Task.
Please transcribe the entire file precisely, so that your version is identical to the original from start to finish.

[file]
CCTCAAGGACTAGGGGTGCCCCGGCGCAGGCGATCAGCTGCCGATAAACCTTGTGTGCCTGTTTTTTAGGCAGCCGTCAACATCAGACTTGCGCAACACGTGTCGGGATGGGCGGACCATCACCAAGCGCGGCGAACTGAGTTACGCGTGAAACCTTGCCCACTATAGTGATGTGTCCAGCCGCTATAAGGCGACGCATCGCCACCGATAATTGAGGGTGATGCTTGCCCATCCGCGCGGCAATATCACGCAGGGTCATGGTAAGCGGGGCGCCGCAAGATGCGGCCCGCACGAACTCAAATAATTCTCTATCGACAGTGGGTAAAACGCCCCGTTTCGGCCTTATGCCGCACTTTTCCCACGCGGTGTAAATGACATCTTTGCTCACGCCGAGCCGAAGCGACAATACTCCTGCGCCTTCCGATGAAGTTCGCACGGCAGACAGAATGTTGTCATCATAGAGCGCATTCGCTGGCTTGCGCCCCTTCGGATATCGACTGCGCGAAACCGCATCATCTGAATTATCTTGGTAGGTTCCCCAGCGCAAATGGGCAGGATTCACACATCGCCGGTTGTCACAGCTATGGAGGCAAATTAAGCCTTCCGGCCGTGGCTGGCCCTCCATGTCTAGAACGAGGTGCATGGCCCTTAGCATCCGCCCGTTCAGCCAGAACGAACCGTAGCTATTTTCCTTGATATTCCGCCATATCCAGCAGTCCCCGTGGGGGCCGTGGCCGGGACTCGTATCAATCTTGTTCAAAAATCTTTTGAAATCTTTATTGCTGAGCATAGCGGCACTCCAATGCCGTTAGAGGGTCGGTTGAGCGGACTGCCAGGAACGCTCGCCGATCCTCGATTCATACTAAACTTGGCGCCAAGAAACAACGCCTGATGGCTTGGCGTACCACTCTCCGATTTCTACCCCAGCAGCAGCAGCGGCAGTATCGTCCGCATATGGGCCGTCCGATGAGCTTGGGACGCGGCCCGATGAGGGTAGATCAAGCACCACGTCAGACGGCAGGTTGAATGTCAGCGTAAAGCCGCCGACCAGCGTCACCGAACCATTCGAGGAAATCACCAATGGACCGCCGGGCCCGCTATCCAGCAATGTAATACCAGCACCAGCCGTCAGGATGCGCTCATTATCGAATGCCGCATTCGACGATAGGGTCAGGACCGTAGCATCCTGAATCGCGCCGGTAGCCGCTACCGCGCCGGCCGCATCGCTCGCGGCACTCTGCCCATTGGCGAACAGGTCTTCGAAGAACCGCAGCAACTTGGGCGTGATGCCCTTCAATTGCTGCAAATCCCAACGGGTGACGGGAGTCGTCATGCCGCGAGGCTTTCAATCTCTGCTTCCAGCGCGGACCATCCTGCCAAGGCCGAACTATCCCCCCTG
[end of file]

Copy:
CCTCAAGGACTAGGGGTGCCCCGGCGCAGGCGATCAGCTGCCGATAAACCTTGTGTGCCTGTTTTTTAGGCAGCCGTCAACATCAGACTTGCGCAACACGTGTCGGGATGGGCGGACCATCACCAAGCGCGGCGAACTGAGTTACGCGTGAAACCTTGCCCACTATAGTGATGTGTCCAGCCGCTATAAGGCGACGCATCGCCACCGATAATTGAGGGTGATGCTTGCCCATCCGCGCGGCAATATCACGCAGGGTCATGGTAAGCGGGGCGCCGCAAGATGCGGCCCGCACGAACTCAAATAATTCTCTATCGACAGTGGGTAAAACGCCCCGTTTCGGCCTTATGCCGCACTTTTCCCACGCGGTGTAAATGACATCTTTGCTCACGCCGAGCCGAAGCGACAATACTCCTGCGCCTTCCGATGAAGTTCGCACGGCAGACAGAATGTTGTCATCATAGAGCGCATTCGCTGGCTTGCGCCCCTTCGGATATCGACTGCGCGAAACCGCATCATCTGAATTATCTTGGTAGGTTCCCCAGCGCAAATGGGCAGGATTCACACATCGCCGGTTGTCACAGCTATGGAGGCAAATTAAGCCTTCCGGCCGTGGCTGGCCCTCCATGTCTAGAACGAGGTGCATGGCCCTTAGCATCCGCCCGTTCAGCCAGAACGAACCGTAGCTATTTTCCTTGATATTCCGCCATATCCAGCAGTCCCCGTGGGGGCCGTGGCCGGGACTCGTATCAATCTTGTTCAAAAATCTTTTGAAATCTTTATTGCTGAGCATAGCGGCACTCCAATGCCGTTAGAGGGTCGGTTGAGCGGACTGCCAGGAACGCTCGCCGATCCTCGATTCATACTAAACTTGGCGCCAAGAAACAACGCCTGATGGCTTGGCGTACCACTCTCCGATTTCTACCCCAGCAGCAGCAGCGGCAGTATCGTCCGCATATGGGCCGTCCGATGAGCTTGGGACGCGGCCCGATGAGGGTAGATCAAGCACCACGTCAGACGGCAGGTTGAATGTCAGCGTAAAGCCGCCGACCAGCGTCACCGAACCATTCGAGGAAATCACCAATGGACCGCCGGGCCCGCTATCCAGCAATGTAATACCAGCACCAGCCGTCAGGATGCGCTCATTATCGAATGCCGCATTCGACGATAGGGTCAGGACCGTAGCATCCTGAATCGCGCCGGTAGCCGCTACCGCGCCGGCCGCATCGCTCGCGGCACTCTGCCCATTGGCGAACAGGTCTTCGAAGAACCGCAGCAACTTGGGCGTGATGCCCTTCAATTGCTGCAAATCCCAACGGGTGACGGGAGTCGTCATGCCGCGAGGCTTTCAATCTCTGCTTCCAGCGCGGACCATCCTGCCAAGGCCGAACTATCCCCCCTG